Twelve days before Christmas I sat on a couch next to Molly cursing a little as I strung stale popcorn on thin thread that kept slipping from the confoundingly small hole of its needle.
She leaned over and calmly said, “You know, I find this very relaxing. I don’t mind finishing myself.”
“Absolutely not,” I said. “I’m going to help…Ouch! Dammit!”
In the end, Molly strung almost all the popcorn, while I peppered her with annoying questions like, “Are you sure you want to do all this work?” and “Isn’t it going to take a lot of popcorn stringing to fill that tree?” and “Can we re-use this next year? Otherwise, it just seems like a lot of bother.”
Ten days before Christmas, we looped the popcorn strands on our tree. I admired it through the open family room doors as I sat at our dining room table; I checked it out from the sidewalk outside our house; I sat on our family room couch all alone in the dark just staring at that beautiful tree.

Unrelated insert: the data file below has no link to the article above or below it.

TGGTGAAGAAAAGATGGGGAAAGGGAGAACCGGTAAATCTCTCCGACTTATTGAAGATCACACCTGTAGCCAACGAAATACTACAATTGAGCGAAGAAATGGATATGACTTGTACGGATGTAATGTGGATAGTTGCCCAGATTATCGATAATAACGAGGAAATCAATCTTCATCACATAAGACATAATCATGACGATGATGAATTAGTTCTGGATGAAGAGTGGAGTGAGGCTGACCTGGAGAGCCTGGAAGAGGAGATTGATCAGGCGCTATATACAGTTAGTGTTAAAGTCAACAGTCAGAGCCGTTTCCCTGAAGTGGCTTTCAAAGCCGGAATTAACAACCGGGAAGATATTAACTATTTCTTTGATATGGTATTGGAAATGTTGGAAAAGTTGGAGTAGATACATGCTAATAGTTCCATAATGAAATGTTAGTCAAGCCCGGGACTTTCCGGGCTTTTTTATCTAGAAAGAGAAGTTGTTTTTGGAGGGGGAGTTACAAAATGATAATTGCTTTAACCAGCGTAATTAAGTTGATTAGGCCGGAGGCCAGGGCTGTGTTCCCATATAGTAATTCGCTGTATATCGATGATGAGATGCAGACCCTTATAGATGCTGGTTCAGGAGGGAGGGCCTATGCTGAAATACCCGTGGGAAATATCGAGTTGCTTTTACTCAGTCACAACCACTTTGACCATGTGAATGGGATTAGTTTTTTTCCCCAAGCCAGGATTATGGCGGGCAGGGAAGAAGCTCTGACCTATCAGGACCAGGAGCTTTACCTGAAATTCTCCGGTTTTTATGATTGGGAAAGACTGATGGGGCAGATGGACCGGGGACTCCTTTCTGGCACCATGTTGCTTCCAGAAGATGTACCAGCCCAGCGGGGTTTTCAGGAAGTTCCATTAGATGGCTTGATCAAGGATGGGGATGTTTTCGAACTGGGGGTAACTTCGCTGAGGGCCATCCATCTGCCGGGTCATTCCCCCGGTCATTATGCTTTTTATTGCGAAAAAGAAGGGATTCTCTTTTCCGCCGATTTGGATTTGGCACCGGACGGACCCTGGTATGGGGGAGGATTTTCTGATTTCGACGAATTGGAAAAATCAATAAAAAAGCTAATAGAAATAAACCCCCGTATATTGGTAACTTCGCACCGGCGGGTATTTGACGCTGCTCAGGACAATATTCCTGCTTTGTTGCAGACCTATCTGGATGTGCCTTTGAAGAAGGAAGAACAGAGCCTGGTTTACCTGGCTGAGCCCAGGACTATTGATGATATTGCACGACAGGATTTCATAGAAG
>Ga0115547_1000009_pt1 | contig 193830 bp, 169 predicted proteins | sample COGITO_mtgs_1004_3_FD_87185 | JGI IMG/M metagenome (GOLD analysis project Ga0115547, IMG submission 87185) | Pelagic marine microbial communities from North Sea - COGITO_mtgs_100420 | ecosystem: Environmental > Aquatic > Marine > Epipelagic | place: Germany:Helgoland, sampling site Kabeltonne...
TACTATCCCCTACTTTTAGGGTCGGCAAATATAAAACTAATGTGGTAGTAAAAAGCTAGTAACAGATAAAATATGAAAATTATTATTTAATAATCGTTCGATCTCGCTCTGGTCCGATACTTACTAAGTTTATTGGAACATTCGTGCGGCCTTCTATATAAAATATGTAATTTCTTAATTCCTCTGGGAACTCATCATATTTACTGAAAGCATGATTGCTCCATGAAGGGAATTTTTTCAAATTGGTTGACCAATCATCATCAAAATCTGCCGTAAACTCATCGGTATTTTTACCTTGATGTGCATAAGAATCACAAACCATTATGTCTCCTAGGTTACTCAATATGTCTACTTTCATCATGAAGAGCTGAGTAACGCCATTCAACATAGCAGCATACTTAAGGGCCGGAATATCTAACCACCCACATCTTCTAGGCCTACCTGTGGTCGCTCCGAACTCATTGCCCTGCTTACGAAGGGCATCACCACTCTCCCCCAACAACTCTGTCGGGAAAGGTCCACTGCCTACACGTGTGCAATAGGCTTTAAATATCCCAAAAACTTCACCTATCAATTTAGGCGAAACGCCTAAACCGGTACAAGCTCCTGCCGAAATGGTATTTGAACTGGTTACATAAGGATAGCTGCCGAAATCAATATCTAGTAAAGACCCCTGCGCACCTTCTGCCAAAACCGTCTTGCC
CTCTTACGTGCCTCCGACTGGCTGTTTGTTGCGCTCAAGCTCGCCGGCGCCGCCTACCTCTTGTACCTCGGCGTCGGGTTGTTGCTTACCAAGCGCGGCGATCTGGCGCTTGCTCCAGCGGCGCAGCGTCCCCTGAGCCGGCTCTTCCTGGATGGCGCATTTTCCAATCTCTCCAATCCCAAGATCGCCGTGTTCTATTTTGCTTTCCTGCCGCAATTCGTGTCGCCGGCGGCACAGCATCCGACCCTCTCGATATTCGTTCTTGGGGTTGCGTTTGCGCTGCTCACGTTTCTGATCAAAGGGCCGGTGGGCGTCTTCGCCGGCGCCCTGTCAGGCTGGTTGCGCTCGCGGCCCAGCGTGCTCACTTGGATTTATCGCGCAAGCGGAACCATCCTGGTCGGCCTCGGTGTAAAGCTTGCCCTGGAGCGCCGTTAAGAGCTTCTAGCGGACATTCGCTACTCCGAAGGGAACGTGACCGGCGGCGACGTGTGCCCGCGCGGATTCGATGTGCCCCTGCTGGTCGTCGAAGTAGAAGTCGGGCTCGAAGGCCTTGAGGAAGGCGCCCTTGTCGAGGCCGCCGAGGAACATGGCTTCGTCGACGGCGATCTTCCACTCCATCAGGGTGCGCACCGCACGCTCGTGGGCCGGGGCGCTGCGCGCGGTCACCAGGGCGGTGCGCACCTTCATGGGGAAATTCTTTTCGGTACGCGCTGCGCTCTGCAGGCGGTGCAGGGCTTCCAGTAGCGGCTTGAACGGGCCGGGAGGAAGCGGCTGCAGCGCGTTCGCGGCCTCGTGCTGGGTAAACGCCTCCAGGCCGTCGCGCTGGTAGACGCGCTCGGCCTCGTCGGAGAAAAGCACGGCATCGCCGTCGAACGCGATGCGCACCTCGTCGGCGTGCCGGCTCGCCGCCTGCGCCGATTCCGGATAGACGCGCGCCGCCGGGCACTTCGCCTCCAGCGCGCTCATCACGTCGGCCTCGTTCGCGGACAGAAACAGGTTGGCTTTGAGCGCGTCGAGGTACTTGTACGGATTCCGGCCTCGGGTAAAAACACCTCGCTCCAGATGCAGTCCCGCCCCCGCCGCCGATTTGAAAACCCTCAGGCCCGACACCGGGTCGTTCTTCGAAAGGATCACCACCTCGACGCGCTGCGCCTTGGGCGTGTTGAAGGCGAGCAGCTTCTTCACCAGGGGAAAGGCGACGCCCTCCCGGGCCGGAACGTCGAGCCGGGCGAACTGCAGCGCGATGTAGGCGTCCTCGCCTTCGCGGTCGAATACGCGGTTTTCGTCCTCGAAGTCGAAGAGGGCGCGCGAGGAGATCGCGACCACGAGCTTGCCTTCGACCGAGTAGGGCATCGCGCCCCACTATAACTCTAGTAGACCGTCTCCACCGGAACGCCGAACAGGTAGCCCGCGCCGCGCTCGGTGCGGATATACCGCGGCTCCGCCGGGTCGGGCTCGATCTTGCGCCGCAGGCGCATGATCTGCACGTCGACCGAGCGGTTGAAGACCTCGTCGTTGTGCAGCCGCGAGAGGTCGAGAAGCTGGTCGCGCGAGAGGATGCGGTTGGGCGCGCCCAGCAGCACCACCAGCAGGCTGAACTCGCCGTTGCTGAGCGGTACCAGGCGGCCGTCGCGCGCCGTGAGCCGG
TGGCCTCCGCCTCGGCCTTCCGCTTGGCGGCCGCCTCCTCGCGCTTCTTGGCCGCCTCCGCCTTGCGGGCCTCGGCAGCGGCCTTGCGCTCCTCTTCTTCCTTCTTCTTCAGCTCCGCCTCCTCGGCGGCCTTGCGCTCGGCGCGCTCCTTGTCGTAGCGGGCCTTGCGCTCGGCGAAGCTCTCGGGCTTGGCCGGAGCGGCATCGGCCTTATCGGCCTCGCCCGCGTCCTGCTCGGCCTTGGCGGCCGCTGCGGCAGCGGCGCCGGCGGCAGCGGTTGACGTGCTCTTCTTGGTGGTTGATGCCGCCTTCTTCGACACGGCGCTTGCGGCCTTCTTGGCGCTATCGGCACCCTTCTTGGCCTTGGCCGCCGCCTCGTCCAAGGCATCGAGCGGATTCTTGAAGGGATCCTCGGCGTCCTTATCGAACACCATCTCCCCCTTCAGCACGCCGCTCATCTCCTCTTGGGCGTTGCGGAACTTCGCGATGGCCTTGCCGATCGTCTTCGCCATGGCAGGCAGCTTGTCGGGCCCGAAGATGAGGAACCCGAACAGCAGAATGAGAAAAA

“This is my favorite tree we’ve ever had,” I said repeatedly through the holidays.
It turned out to be a Popcorn Christmas, which might be the very best kind.
My mother in-law unwittingly set the holiday theme early, when she spoke up at a resident’s association meeting.
“You really should serve popcorn at the Popcorn and Movie nights,” she said. Renown for her pleasant nature, Mary Jane almost never complains. “I just wanted to get my name in the minutes,” she joked.
But, really, the woman loves old movies and fresh theater popcorn, and her family loves her.
So, 2015 became a Popcorn Christmas for Mary Jane as well.
From out west came boxes of Cracker Jack, from down south barrels of Garrett’s Popcorn, and from the New York grandson a subscription to a popcorn of the month club.
Grandma Mary Jane will have her fill of delicious popcorn in 2016.
And, we hope you do too. Throw a few kernels in a kettle, cover them in your choice of delicious oil and pop yourself a batch or two.
Good, old-fashioned popcorn doesn’t cost much; it just takes a little time.
As Molly and our proud tree, still sagging with ornaments that tell the story of our lives because I’m loathe to take them down, knew all along –
It’s worth it.